Radical nonjudgmentalism is my term for a false doctrine preached by well-meaning but obstinately retarded evangelicals. In brief, it’s the idea that we may not form opinions about other people, because Jesus said turn the other cheek and to do otherwise pre-empts either God’s mercy or his vengeance. This is merely the Enlightenment ideal of tolerance justified by facile exegesis, which serves the believer to abnegate their moral responsibility to others (both inside and outside the church). This sermon by Greg Boyd ought to serve as a good representative of the idea.
As with all incorrect theses, much of what he says in support is correct. But the absurdity of the statement “You ought not to have any opinion about another person except that they were worth Jesus dying for them” may be demonstrated very easily. Let’s say you have to hire a babysitter, and one of the applicants is a convicted child molester. Is it moral in this situation to judge? Even evangelicals can figure this one out, though they will twist and turn to square the circle with this ridiculous idea that human exercise of judgment is unChristian, i.e. not Christ-like. (Which, stated explicitly like that, is obviously false: Christ judged people constantly.) So judgment is good in at least one context: thinking and acting in a way that keeps your kids safe from sexual predators. Clearly there is some confusion here, and where confusion reigns self-deception flourishes.
This confusion can be traced back to the distinction between moral and amoral judgments, and the valuation of all people as equally deserving of both trust and benevolence. Both are addressed by Jesus’ admonition “Behold, I am sending you out as sheep in the midst of wolves, so be wise as serpents and innocent as doves.” Radical nonjudgmentalism inverts this through the relentless self-deception of affective naivete:
(Excerpts taken from the introduction to Robert Greene’s 48 Laws of Power.)
As with most things that are wrong with Christianity in the West, the anti-realistic attitude that opinions are immoral can be traced back to the gnostic attitude that it is sinful to be wise in the ways of the world. In reality, this is typically a mere affectation: the people who profess this are more often than not quite worldly, yet they profess naivete in order to appear classy and high status.
“You still have a TV? I haven’t even heard of television. Me, care what other people are interested in? How ineffably bourgeois! Now if you’ll excuse me, I left my couscous on the stove.”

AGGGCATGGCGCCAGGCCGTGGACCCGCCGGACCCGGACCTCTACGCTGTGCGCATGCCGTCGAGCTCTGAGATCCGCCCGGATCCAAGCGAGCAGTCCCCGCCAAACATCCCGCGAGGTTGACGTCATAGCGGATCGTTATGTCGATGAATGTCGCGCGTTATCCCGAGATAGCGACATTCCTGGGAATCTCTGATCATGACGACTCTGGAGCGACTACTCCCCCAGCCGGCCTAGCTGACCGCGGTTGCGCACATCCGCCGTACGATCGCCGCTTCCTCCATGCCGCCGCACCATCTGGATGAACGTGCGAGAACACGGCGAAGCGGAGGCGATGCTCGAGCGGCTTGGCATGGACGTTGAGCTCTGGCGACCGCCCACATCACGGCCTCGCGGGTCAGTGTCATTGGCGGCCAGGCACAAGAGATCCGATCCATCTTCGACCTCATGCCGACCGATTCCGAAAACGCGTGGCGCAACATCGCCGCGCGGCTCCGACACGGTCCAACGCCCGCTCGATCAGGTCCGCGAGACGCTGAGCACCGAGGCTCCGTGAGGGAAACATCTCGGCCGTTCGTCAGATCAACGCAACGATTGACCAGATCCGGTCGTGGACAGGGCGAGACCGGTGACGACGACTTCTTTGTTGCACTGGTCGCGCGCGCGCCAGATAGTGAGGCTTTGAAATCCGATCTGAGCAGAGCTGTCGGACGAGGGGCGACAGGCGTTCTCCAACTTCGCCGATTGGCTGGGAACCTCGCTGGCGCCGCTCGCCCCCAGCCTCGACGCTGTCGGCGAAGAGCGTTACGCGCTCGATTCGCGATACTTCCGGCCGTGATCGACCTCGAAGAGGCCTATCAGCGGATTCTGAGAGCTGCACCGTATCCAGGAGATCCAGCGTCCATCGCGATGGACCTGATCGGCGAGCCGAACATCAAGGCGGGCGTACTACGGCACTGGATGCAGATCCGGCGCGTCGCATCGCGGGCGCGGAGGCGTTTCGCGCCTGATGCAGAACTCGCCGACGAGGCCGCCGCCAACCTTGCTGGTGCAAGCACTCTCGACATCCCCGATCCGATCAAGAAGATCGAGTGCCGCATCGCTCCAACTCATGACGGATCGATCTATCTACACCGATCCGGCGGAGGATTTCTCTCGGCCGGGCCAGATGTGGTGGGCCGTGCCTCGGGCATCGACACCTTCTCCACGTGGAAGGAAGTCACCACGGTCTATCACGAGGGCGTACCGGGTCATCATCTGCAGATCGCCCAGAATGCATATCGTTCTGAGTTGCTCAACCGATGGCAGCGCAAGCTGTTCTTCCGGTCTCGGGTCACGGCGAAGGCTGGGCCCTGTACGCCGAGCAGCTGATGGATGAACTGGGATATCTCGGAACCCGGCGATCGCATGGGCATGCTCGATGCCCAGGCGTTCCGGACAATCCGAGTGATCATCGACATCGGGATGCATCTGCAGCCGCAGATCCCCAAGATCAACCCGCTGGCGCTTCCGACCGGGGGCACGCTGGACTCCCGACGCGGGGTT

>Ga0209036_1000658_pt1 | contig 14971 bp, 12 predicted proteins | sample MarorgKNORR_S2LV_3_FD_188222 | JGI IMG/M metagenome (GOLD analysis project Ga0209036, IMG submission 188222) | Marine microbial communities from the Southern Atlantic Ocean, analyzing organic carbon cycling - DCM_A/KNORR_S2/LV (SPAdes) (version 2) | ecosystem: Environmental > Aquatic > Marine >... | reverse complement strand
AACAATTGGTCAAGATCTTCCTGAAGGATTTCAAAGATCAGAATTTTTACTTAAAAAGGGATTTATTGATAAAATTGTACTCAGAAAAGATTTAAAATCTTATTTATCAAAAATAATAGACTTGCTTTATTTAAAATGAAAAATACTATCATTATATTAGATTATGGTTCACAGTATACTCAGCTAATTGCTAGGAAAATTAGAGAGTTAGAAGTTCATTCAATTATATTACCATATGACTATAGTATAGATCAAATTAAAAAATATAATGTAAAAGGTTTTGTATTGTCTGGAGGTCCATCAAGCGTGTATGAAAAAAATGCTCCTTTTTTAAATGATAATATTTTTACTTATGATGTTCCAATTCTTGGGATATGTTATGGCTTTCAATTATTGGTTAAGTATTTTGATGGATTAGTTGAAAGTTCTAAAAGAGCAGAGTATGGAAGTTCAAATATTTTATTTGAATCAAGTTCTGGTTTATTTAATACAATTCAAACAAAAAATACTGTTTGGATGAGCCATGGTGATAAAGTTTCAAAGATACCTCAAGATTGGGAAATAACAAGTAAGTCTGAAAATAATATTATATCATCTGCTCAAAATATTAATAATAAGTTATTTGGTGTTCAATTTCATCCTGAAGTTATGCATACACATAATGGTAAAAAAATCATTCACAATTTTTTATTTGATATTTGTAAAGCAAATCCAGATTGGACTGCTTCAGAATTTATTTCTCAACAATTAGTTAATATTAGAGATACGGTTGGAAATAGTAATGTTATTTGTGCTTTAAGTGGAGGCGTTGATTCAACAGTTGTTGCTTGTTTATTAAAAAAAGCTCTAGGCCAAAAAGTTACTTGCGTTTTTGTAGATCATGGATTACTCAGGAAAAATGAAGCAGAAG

Such a disingenuous person reveals himself in the thousands of value judgments he makes every day. “I felt the Spirit was convicting me to get a well-compensated sinecure in a church ministry in a walkable city with a heavily white school district.” Such an odd coincidence that the Spirit is always leading people to health and wealth!
Be careful though, there really are people who believe this shit—these are the most dangerous of all, and the least amenable to reason, because the harm they cause themselves has invoked their investment bias and probably a martydom complex to boot. You’ll know that type by their psychological Shadow’s masochistic desire to pursue more and more reckless expressions of anti-realism. The only good news is this will quickly remove them from the breeding pool somewhere in South Detroit.
The root cause of this anti-realist attitude is psychological projection by normies onto God, because their beliefs are so inexorably determined to avoid social shame that they only believe in taboo. A normie’s response to the trolley problem is to let the trolley kill the five people (preferring the sin of omission with larger stakes) because they can’t possibly be blamed for that outcome, whereas they could be blamed for murdering the fat man. Imagine someone possibly thinking they aren’t good people. The horror! (And nevermind the damage they cause in their endless pursuit to be thought well of.) But the correct and 100% amoral answer to the trolley problem is obviously to push the fat man.
And that is why you don’t need to feel led by the Spirit to say no to the pedophile who wants to babysit your kids.